New “biplane” design by UCLA engineers could make wind energy cheaper and more efficient

December 17, 2019

UCLA researchers led by Richard Wirz, professor of mechanical and aerospace engineering at the UCLA Samueli School of Engineering, have developed a revolutionary “biplane” design for wind turbines. The new design features two blades split in two near the rotor and fuse into a single blade towards the outer edge.

Photo Source: Wirz Research Group/UCLA

The two-wing design would increase the structural strength of wind turbines so they can be 45% lighter, potentially costing less to manufacture, and capturing more wind energy more efficiently.

Lighter blades would also allow manufacturers to build taller wind turbines higher above ground level, resulting in the capture of better-quality wind energy more efficiently.   “In the big picture, this may change the way we design large wind turbines and help make sustainable wind energy an even more attractive and ubiquitous option as we go away from fossil fuels,” Wirz said. As of 2018, wind accounts for less than 7% of energy generation in U.S. utilities.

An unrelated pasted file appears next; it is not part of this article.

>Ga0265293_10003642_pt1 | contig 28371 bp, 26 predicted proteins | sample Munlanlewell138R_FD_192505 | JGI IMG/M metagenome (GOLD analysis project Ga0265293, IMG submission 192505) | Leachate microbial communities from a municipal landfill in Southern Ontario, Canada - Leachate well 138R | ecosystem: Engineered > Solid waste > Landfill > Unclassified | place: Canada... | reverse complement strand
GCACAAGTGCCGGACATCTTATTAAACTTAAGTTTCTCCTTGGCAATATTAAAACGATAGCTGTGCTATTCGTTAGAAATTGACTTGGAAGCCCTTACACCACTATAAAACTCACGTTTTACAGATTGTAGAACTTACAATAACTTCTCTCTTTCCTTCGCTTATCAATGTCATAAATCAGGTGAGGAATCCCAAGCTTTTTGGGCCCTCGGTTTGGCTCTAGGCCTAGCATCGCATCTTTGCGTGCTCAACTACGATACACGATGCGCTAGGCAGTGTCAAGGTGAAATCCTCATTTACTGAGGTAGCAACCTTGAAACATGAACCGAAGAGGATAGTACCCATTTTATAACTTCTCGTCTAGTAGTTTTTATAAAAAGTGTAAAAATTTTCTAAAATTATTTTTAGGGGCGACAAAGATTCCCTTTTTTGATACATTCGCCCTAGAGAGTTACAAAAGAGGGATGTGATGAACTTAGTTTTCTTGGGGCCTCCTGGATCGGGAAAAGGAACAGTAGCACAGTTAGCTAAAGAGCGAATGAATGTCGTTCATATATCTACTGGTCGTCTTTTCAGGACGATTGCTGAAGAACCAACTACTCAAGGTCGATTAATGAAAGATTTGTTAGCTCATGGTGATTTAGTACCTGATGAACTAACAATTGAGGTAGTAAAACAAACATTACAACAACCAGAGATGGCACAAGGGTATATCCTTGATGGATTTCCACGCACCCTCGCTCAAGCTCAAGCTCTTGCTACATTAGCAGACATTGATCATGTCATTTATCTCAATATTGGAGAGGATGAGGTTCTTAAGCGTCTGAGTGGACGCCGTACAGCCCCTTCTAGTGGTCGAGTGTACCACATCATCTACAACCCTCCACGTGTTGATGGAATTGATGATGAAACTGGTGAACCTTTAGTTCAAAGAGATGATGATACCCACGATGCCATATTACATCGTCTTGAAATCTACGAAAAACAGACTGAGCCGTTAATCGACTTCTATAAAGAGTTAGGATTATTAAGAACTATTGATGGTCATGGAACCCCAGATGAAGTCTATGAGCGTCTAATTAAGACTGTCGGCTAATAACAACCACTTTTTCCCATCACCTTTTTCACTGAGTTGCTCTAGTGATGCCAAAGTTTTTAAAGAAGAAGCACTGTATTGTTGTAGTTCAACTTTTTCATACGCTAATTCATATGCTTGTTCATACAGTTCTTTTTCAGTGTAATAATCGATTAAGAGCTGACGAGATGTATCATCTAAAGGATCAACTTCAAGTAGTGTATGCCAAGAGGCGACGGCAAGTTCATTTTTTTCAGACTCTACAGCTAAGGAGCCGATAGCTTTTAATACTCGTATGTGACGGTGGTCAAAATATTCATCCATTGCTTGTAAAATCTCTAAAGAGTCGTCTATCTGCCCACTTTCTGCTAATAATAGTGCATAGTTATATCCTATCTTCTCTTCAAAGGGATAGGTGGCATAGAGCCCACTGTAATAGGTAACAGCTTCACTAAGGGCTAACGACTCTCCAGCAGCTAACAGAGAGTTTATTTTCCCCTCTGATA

A study on the effectiveness of the design was published by Wirz and former UCLA doctoral students Phillip Chiu and Perry Roth-Johnson in the journal Renewable Energy.

See related Sustainable LA Grand Challenge research project and read more at UCLA Newsroom.